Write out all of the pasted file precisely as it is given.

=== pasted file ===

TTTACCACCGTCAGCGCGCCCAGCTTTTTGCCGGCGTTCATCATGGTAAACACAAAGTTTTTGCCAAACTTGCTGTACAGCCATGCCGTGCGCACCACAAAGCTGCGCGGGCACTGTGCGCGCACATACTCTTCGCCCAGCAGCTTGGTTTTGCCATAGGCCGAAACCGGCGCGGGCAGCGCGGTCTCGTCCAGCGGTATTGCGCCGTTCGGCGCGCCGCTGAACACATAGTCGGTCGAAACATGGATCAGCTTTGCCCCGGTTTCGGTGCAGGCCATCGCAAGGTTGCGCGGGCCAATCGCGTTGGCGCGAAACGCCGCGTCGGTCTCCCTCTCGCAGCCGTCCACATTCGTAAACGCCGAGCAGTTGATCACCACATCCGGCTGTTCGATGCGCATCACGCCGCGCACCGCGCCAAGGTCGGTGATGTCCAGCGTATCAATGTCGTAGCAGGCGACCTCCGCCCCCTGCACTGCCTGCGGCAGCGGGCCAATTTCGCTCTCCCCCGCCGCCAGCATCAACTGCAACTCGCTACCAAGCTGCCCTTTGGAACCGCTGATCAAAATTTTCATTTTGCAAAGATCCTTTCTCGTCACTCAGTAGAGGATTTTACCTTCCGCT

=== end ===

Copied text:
TTTACCACCGTCAGCGCGCCCAGCTTTTTGCCGGCGTTCATCATGGTAAACACAAAGTTTTTGCCAAACTTGCTGTACAGCCATGCCGTGCGCACCACAAAGCTGCGCGGGCACTGTGCGCGCACATACTCTTCGCCCAGCAGCTTGGTTTTGCCATAGGCCGAAACCGGCGCGGGCAGCGCGGTCTCGTCCAGCGGTATTGCGCCGTTCGGCGCGCCGCTGAACACATAGTCGGTCGAAACATGGATCAGCTTTGCCCCGGTTTCGGTGCAGGCCATCGCAAGGTTGCGCGGGCCAATCGCGTTGGCGCGAAACGCCGCGTCGGTCTCCCTCTCGCAGCCGTCCACATTCGTAAACGCCGAGCAGTTGATCACCACATCCGGCTGTTCGATGCGCATCACGCCGCGCACCGCGCCAAGGTCGGTGATGTCCAGCGTATCAATGTCGTAGCAGGCGACCTCCGCCCCCTGCACTGCCTGCGGCAGCGGGCCAATTTCGCTCTCCCCCGCCGCCAGCATCAACTGCAACTCGCTACCAAGCTGCCCTTTGGAACCGCTGATCAAAATTTTCATTTTGCAAAGATCCTTTCTCGTCACTCAGTAGAGGATTTTACCTTCCGCT